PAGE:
I spent an interesting couple of hours at the Sinn Féin conference in the Europa Hotel yesterday. It was titled Belfast: A City of Equals on an Island of Equals and the main speakers were Pete Shirlow from Queen’s Univeristy and Deputy First Minister Martin McGuinness.
The interesting stuff began outside the Europe, where a dozen or so protestors with large banners and union flags stood. ‘Our Deputy First Minister - When Will He Be Arrested?’ and ‘PSNI - Gerry Kelly’s Puppets’ were among the more prominent. I spoke briefly to Gerry Kelly and he confirmed that he’d had lots of verbal abuse hurled at him as he came in. One guy, apparently, kept calling ‘ No, listen Gerry, can you give me a second, I’ve something I want to say, c’mere over here!’ Gerry, having been round a few corners in his time, declined the invitation. “What he wanted was me near enough so he could hit me a dig”. I reminded him that the opposite of being loved was not to be hated but to be ignored. I’m not sure if he believed me either.
The conference was notable for the people who were there and for the things that were said. There was a former member of the Parachute regiment, the Chief Constable and Assistant Chief Constable of the PSNI, Gerry Adams, Gerry Kelly, Jim Gibney, Dawn Purves, Alan McBride whose wife and father-in-law died in the Shankill bomb, Methodist minister Harold Good, Pastor Gary Mason from the East Belfast Mission, interested unionists, interested republicans - but no Mike Nesbitt. Poor Mike. Like Lanigan’s Ball, he stepped and he stepped out again. He was to come and then had second thoughts. He was, as they say, conspicuous by his absence.
I’m not sure the title of the conference conformed totally to the Trade Descriptions Act. There was much more talk about coming together than equality. Martin McGuinness and others said it was a pity the protestors outside couldn’t have been persuaded to come in and be part of the discussion. And that’s what the conversation was about: how can the people in this state come together and see where they agree and disagree, what their vision of the future is.
There was a group discussion afterwards which I found very informative. I’d say there probably was a balance of unionists and republican in our group, and the discussion time was sadly limited. But what I was impressed by was how open unionists were about their feelings. They spoke of the suspicion that is aroused among unionists when Sinn Féin take the lead in some initiative, including this conference. They spoke of their awareness that Britain would be shot of them tomorrow if she could. They spoke of their shock in discovering that their grandparents were from Westmeath, and urged that funding be made available so that more unionists could discover that their roots were not confined to this tight little corner of the island. They spoke of their concern to find out what republicans meant when they talked about a united Ireland. They spoke of their desire for a sense of belonging.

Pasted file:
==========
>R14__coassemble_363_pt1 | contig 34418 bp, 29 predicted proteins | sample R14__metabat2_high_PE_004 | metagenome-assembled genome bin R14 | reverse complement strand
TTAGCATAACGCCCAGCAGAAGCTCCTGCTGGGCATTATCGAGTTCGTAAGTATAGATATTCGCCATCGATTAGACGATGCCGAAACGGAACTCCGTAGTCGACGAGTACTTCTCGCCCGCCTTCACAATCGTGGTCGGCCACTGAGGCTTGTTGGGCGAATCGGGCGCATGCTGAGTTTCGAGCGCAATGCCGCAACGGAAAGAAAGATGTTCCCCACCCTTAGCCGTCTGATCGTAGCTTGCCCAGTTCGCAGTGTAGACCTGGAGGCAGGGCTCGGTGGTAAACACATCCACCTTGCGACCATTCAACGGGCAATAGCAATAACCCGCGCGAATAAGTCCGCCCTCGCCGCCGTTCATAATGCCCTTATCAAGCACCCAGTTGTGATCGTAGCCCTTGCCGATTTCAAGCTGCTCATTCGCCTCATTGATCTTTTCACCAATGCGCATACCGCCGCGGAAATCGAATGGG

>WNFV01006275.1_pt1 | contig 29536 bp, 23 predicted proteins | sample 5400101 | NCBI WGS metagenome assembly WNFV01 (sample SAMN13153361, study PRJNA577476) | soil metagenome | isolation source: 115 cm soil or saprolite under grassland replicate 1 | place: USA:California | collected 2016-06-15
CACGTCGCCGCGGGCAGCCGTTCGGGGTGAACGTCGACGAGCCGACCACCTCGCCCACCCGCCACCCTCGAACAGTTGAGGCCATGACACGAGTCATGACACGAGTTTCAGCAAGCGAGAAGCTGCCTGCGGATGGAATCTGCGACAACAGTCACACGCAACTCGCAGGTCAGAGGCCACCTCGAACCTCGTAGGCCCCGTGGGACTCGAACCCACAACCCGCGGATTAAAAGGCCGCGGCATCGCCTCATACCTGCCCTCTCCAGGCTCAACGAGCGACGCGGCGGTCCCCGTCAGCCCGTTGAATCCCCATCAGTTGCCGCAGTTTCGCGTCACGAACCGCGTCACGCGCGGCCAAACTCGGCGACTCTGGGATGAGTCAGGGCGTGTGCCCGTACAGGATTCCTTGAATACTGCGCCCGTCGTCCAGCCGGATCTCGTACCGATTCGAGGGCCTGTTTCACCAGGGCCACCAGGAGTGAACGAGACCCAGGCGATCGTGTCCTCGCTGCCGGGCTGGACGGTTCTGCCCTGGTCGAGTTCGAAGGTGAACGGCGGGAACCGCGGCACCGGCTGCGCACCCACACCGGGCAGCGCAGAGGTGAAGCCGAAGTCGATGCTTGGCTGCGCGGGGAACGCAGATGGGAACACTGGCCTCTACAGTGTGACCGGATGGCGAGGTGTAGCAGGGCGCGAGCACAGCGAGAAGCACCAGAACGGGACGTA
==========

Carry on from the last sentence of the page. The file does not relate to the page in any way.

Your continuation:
Very impressive. Martin McGuinness too touched on the problem of suspicion when Sinn Féin took the lead also. It reminded me of the days when people said they’d like to learn the Irish language but it had been hi-jacked by Sinn Féin. The answer to that, of course, was to hi-jack it back again, which is what is happening in places like the East Belfast Mission where unionists are learning Irish in growing numbers.
That’s what needs to happen in terms of discussion of how we see the future. All sides, from flag-protestors to Sinn Féin to eirigi, need to share a platform where each can articulate the problems they see with the present. and how they see the future and why.
My own feeling is that those who believe in a united Ireland - notably Sinn Féin - need to be precise and clear about the two or three major reasons why they think a united Ireland is desirable. One of those reasons would probably be economic, in which case they need to point to hard evidence, in terms that the ordinary unionist can understand. Likewise flag people and hard-core unionists need to make clear what benefits they see themselves enjoying as part of the United Kingdom, and how those would be lost - if that’s what they believe - in a united Ireland.
It was a morning filled with insights, particular during the group discussion. I’m left with the strong conviction that we’re in a time of flux, with the opportunity to shape the future so that everyone in the north feels a sense of ownership and inclusion. It’s a bit like siblings that’ve been separated for a lifetime and then meet. It can end in permanent estrangement or exciting new relationships. After yesterday, I’m considerably cheered that the latter may be the case.